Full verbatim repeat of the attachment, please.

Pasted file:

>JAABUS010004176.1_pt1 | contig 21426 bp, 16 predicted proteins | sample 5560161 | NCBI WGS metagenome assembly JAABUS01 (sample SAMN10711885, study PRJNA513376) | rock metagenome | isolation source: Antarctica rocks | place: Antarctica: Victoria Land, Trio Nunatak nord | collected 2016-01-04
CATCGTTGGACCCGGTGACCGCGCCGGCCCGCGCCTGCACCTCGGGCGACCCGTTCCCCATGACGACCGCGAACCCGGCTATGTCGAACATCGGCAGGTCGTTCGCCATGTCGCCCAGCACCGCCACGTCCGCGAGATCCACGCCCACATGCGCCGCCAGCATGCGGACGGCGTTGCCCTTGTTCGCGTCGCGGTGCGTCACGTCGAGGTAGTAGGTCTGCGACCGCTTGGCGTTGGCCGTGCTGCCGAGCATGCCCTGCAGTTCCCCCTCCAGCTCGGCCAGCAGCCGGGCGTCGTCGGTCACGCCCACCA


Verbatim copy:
>JAABUS010004176.1_pt1 | contig 21426 bp, 16 predicted proteins | sample 5560161 | NCBI WGS metagenome assembly JAABUS01 (sample SAMN10711885, study PRJNA513376) | rock metagenome | isolation source: Antarctica rocks | place: Antarctica: Victoria Land, Trio Nunatak nord | collected 2016-01-04
CATCGTTGGACCCGGTGACCGCGCCGGCCCGCGCCTGCACCTCGGGCGACCCGTTCCCCATGACGACCGCGAACCCGGCTATGTCGAACATCGGCAGGTCGTTCGCCATGTCGCCCAGCACCGCCACGTCCGCGAGATCCACGCCCACATGCGCCGCCAGCATGCGGACGGCGTTGCCCTTGTTCGCGTCGCGGTGCGTCACGTCGAGGTAGTAGGTCTGCGACCGCTTGGCGTTGGCCGTGCTGCCGAGCATGCCCTGCAGTTCCCCCTCCAGCTCGGCCAGCAGCCGGGCGTCGTCGGTCACGCCCACCA